Unpublished Dispositionunited States of America, Plaintiff-appellee, v. Russell Cox Dean, Defendant-appellant, 927 F.2d 605 (6th Cir. 1991)

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US Court of Appeals for the Sixth Circuit - 927 F.2d 605 (6th Cir. 1991)

March 5, 1991

On Appeal from the United States District Court for the Western District of Michigan, 88-00064, Gibson C.J.

W.D. Mich.


Before RALPH B. GUY, Jr., and BOGGS; Circuit Judges; and LIVELY, Senior Circuit Judge.


Defendant, Russell Dean, was convicted of four counts of distributing heroin and four counts of using a telephone to facilitate such distribution. Dean is now appealing these convictions, and his counsel has filed an Anders1  brief, which reflects a careful review of the record and sets forth all of the incidents that occurred during trial that could be conceived of as error.

Upon a review of the matters set forth as possible errors, we conclude that no prejudice occurred to the defendant requiring a reversal. Accordingly, we affirm.

Defendant was implicated in the charged drug transactions primarily through the testimony of William Carthen. Carthen was a cooperating informant working with the FBI. All of the drug sales charged were tape recorded as a result of Carthen wearing a hidden recording device during the drug transactions. Faced with overwhelming incriminating evidence, Dean elected to rely on a defense of entrapment, since all of the drug transactions were between him and a person working for and being paid by the FBI. Once it became apparent that entrapment was to be the defense, the government offered substantial evidence as to predisposition.

We find that no useful purpose would be served by reviewing each of the claimed errors seriatim. Counsel for defendant has identified seven trial incidents having the potential for error. Of these, three relate to testimony relative to uncharged drug transactions that normally would not be admissible, but were admissible here on the issue of predisposition. Two incidents relate to unsuccessful attempts by the government to introduce arguably inadmissible evidence. This evidence was not considered by the jury. An additional incident concerns a non-responsive answer given by an FBI agent on cross-examination, which resulted in no prejudice. The final claim of error concerns the government calling a witness to attest to the defendant's reputation as a drug dealer. This testimony was admissible on the issue of predisposition. Defendant claimed at trial that the conviction record of this witness furnished by the government to the defendant was incomplete. It is conceded, however, that the witness testified truthfully at trial and admitted to those offenses which were not included on the rap sheet. Clearly, no prejudice occurred.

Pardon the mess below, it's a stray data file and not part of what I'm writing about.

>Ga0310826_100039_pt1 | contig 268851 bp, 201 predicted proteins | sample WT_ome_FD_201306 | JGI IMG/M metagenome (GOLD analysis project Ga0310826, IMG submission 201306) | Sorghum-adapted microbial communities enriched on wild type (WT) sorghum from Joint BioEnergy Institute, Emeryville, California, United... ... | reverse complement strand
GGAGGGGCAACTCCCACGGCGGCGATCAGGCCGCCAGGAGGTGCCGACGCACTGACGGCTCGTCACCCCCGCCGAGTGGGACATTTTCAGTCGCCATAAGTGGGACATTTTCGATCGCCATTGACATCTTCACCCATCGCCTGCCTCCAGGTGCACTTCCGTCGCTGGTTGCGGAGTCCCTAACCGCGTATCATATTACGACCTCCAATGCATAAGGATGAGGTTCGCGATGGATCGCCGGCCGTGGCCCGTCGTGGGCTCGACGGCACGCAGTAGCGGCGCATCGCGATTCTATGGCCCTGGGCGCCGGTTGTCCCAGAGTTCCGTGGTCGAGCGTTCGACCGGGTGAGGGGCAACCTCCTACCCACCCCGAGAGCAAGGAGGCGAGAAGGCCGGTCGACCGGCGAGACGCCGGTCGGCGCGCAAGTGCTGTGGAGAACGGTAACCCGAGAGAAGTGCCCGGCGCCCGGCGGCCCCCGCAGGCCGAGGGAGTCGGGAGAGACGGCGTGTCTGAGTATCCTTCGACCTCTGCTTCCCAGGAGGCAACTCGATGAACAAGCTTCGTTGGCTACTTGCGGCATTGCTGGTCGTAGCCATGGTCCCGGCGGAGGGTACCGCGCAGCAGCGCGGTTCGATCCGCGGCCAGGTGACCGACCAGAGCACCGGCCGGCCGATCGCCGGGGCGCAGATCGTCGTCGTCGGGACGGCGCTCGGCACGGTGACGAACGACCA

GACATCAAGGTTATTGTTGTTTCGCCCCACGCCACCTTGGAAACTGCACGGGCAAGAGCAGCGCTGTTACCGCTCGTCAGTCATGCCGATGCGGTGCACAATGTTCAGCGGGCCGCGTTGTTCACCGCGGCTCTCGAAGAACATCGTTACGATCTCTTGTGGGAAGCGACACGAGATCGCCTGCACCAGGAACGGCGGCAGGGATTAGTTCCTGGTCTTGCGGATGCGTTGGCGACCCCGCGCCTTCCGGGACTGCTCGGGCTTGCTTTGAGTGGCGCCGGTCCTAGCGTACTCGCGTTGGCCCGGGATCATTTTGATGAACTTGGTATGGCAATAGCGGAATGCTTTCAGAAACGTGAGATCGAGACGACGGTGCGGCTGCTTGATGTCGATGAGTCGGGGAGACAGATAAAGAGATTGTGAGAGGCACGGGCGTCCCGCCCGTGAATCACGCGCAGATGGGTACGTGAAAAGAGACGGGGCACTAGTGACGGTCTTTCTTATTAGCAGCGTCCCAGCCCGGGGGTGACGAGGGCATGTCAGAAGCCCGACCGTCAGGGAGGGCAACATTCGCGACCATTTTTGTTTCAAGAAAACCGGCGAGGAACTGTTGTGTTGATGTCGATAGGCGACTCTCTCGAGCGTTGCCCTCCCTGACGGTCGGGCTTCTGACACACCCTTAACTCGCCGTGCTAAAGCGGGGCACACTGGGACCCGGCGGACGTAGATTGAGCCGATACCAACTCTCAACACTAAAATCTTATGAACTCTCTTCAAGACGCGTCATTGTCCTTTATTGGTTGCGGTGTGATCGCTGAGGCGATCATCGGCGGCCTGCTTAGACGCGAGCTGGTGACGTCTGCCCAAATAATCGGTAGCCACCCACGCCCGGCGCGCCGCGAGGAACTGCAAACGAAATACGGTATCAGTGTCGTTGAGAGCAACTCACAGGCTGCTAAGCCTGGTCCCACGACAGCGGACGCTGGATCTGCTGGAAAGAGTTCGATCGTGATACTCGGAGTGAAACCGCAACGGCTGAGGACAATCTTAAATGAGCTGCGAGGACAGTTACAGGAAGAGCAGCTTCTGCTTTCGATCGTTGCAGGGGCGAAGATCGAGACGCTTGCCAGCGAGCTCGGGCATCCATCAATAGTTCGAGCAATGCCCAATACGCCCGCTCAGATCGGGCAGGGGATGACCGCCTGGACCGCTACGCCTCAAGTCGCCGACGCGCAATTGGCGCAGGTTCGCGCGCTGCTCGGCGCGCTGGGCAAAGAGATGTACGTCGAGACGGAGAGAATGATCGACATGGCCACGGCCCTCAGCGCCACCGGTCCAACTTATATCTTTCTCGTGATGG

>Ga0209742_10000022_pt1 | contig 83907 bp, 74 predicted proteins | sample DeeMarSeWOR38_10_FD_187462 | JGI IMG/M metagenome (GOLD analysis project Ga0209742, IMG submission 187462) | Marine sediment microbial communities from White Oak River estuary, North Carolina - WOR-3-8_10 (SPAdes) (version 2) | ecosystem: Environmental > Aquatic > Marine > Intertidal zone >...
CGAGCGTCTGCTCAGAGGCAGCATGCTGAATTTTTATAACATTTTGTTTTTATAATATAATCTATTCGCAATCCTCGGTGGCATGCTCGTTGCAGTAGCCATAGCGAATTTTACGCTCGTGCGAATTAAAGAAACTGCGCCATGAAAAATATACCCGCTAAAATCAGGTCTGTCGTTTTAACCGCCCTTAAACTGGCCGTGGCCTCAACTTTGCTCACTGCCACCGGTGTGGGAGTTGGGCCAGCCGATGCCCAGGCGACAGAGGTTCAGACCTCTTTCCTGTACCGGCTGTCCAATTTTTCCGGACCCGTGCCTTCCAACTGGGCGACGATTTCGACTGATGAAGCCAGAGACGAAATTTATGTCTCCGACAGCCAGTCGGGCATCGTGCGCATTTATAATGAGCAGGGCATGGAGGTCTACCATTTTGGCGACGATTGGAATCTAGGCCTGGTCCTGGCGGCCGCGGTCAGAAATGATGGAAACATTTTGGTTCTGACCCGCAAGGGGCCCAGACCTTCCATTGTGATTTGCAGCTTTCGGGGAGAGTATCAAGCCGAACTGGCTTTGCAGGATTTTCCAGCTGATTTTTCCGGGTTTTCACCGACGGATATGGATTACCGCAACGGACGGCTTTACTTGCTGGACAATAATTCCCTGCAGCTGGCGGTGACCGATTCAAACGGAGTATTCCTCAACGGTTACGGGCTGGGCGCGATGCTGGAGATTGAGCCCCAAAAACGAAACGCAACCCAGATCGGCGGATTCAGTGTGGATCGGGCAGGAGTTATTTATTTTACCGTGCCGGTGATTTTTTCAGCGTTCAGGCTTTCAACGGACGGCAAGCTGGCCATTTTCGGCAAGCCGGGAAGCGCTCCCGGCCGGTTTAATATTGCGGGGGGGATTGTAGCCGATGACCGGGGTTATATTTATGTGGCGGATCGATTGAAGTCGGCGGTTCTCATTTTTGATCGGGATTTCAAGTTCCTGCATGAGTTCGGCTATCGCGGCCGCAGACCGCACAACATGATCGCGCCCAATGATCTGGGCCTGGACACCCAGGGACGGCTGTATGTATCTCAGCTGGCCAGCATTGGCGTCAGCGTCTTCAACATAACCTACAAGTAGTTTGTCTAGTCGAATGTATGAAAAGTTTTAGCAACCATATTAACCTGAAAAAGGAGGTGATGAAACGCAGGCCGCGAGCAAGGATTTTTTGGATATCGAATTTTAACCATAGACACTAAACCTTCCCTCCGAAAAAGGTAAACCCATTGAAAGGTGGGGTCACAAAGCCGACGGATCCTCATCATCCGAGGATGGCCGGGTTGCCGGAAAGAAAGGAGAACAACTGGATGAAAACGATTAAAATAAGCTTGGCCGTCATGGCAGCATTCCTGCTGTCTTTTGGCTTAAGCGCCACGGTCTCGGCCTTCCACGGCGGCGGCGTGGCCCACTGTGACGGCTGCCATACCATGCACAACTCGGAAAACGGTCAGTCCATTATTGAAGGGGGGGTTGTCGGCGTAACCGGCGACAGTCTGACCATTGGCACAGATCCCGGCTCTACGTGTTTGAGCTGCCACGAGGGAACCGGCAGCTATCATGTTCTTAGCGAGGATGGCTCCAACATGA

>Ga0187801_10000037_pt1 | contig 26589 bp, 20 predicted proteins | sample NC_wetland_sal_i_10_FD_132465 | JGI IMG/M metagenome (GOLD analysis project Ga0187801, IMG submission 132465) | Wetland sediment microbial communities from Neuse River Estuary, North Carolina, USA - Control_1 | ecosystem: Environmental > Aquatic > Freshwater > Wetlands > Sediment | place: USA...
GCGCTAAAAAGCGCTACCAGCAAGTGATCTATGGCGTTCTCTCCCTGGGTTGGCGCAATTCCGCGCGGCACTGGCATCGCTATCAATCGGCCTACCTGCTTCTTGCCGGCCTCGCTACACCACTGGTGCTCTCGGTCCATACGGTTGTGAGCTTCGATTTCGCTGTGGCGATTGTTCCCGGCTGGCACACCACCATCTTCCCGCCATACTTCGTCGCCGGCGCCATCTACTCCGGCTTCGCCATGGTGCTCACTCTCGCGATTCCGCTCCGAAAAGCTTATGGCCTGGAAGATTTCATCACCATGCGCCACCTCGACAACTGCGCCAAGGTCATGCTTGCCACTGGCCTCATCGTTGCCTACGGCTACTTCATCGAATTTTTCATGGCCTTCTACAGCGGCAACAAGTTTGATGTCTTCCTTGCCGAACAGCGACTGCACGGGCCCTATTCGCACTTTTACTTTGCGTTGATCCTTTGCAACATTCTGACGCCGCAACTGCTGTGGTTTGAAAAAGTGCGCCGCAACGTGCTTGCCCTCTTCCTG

In sum, we find no error in most of the trial incidents called to our attention, and no prejudicial error stemming from the incidents that arguably were subject to objections. Our own review of the trial record reveals that defense counsel has done an admirable job in meeting his Anders responsibilities and setting before this court any and all substantive or procedural irregularities that might have constituted error.



Anders v. California, 386 U.S. 738 (1967)